Graphically, Killzone Mercenary looks and feels like its console counterparts. Running on a form of the Killzone 3 engine, those familiar to the series will easily welcome the dark and gritty environment. And, as I said, with the Vita's impressive capabilities, there is little-to-no lag or frame rate issues.
As mentioned before, Danner is out to fight the highest paid fight, and the game's emphasis on money is immediately apparent as you kill your first enemy. For each kill, you are rewarded with in-game money that you can spend on better weapons. The more impressive the kill (scoring a headshot or performing a "Brutal Melee" attack), the more money you are rewarded with. Just about every action you perform will earn you money, even scouring a soldier's dead body for ammo. Best of all, all of your earnings in single player carry over to multiplayer and vice versa. It's all collected in a seamless bank account that unites both modes.
Speaking of multiplayer, I had a few go-arounds with the game's Mercenary Mode, which is basically an eight player free-for all. We played on Shoreline, a small, multi-tiered map that forced confrontation. At its core, Mercenary Mode is a simple free-for-all deathmatch; although, Killzone: Mercenary does offer a few twists to make the multiplayer experience unique.
For instance, it looks like Killzone: Mercenary is ditching the overall leaderboard for a new system that relies on Valor Cards. Basically, this is a system that scores your most recent play using a scale of playing cards - 2 through Ace. The better you play, the higher your Valor Card worth. Valor Cards are dropping upon death, allowing anyone to pick it up. Outside of providing some additional currency, I couldn't see much more of an effect to this system, outside of bragging rights.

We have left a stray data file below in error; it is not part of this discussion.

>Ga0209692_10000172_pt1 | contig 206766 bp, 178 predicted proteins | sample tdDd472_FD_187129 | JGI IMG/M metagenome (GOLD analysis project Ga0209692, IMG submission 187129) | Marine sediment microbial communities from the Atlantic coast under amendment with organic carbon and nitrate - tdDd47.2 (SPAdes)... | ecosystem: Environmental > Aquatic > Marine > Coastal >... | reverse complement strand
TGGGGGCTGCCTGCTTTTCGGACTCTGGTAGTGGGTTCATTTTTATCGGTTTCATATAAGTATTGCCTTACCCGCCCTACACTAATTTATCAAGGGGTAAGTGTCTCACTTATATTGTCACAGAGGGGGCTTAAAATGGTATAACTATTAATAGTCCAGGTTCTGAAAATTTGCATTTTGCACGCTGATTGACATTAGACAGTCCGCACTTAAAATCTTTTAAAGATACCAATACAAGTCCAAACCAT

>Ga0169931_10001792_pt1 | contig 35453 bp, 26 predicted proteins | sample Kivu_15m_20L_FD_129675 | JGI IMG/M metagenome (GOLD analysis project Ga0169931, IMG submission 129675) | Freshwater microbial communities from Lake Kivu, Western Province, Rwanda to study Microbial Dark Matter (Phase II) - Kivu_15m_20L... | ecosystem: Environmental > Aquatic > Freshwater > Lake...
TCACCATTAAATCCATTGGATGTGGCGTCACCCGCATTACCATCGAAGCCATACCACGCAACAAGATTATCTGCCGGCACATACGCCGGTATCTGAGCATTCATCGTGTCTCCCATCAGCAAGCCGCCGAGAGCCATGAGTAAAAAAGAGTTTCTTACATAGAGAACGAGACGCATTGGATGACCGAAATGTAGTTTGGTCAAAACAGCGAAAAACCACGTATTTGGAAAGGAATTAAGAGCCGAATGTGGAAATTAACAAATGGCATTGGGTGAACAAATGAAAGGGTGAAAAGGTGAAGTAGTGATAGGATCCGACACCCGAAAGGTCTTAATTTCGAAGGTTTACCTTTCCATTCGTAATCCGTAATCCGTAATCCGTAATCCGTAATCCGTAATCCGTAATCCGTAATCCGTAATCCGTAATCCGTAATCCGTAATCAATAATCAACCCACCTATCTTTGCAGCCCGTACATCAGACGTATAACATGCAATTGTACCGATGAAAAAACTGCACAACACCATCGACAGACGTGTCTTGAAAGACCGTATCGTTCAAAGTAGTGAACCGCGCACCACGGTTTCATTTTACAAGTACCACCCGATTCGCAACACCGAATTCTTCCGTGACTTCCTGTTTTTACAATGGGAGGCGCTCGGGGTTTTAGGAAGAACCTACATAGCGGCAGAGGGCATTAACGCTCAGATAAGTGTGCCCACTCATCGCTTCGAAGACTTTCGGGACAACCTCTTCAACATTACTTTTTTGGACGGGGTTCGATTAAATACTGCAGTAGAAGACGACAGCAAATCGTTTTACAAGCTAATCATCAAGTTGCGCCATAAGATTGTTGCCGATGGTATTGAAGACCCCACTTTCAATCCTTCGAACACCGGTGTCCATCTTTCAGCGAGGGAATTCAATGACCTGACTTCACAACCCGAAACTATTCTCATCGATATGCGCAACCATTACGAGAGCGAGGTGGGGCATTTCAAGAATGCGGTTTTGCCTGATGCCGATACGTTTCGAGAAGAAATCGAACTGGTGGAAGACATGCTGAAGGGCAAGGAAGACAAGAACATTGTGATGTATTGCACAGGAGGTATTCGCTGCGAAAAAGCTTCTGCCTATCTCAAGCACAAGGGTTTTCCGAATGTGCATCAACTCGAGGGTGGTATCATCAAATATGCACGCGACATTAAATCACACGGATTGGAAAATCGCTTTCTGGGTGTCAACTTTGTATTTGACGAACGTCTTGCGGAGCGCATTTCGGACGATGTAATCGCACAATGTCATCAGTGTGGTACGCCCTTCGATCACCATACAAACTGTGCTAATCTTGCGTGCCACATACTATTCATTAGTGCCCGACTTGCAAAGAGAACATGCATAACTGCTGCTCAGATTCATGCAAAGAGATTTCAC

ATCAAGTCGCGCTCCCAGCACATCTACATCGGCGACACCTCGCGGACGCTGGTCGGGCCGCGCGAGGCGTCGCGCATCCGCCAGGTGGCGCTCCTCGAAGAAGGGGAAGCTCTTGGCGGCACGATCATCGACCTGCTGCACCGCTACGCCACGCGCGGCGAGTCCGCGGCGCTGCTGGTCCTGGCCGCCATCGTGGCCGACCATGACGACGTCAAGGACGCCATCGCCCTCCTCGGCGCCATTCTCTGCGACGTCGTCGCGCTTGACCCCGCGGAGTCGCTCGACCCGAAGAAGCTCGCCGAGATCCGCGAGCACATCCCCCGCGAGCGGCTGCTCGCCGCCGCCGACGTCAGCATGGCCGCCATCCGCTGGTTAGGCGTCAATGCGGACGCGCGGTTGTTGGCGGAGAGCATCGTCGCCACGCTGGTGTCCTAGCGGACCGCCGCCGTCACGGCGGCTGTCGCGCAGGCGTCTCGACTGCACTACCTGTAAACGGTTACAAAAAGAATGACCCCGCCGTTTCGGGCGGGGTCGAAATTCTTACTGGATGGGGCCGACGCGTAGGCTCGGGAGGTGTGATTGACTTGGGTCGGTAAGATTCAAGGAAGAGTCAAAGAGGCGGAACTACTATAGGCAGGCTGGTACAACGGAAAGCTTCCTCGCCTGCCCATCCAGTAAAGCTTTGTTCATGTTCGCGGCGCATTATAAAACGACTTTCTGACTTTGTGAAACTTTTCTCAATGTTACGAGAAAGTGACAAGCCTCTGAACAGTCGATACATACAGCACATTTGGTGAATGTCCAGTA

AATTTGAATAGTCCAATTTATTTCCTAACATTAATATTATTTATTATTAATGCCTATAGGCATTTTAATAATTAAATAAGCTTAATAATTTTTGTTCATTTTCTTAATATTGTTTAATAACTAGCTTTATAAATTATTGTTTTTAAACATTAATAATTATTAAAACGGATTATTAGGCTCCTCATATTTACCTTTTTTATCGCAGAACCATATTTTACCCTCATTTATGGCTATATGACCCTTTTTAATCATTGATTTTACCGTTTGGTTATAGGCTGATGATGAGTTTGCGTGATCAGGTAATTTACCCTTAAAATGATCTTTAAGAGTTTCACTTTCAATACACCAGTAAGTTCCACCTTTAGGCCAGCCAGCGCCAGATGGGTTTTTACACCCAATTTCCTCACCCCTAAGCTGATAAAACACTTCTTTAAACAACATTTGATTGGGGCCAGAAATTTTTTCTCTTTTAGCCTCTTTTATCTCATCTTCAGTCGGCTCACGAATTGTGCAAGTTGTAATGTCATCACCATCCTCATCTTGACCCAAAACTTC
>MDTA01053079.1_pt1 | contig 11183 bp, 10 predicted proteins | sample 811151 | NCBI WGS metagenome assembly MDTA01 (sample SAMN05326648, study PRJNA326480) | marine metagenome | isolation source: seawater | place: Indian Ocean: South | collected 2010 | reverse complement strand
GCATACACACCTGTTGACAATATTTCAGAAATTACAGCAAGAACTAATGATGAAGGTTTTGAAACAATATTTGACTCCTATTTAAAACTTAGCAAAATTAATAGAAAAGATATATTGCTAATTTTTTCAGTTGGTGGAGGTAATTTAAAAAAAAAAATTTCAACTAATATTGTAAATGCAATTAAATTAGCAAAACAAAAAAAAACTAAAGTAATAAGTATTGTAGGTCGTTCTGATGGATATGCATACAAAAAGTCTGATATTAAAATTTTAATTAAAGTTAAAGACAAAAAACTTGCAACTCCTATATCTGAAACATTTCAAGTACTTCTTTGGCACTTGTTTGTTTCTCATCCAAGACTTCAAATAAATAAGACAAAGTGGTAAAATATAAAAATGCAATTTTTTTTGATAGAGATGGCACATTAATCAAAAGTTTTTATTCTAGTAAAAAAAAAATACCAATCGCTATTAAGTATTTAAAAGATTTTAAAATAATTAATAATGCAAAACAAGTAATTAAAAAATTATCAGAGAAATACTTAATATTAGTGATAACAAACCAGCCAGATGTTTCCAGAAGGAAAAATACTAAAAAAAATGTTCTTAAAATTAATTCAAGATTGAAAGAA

Multiplayer is true to the game's emphasis on money. Just like in the single-player mode, cash is earned for all sorts of actions, getting kills, earning kill streaks, picking up Valor Cards, etc. Similarly, the more impressive the kill, the more money. So what is all this money you earn used for?
In the demo, we were introduced to five distinct loadouts, each offering different primary and secondary weapons ranging from pistols to SMGs to assault rights. All of the money earned in the game can be spent through the in-game black market dealer to purchase weapons and upgrades. Additionally, it seems as though this in-game store can be updated on a regular basis to allow for weapon sales.
On the whole, it looks like Guerilla Cambridge has placed a lot of emphasis on the game's multiplayer component. Killzone: Mercenary offers a up to 4v4 on six maps, and three modes including Warzone, which has you play five consecutive rounds with alternating objectives. Using the Vita's Party app, you'll instantly be able to join friends' games and chat with them in-game or in a lobby.
The fact of the matter is the PlayStation Vita is still looking for its staple shooter. Based on what I've seen so far, Killzone: Mercenary is shaping up to be the kind of game that will make you want to go out and purchase a Vita. I certainly liked what I saw, but there's still plenty of work to be done with the game, especially with streamlining the Vita's functionality. Regardless, Killzone: Mercenary's impressive visuals, fluid gameplay, and full-fledged campaign and multiplayer modes provide a solid foundation.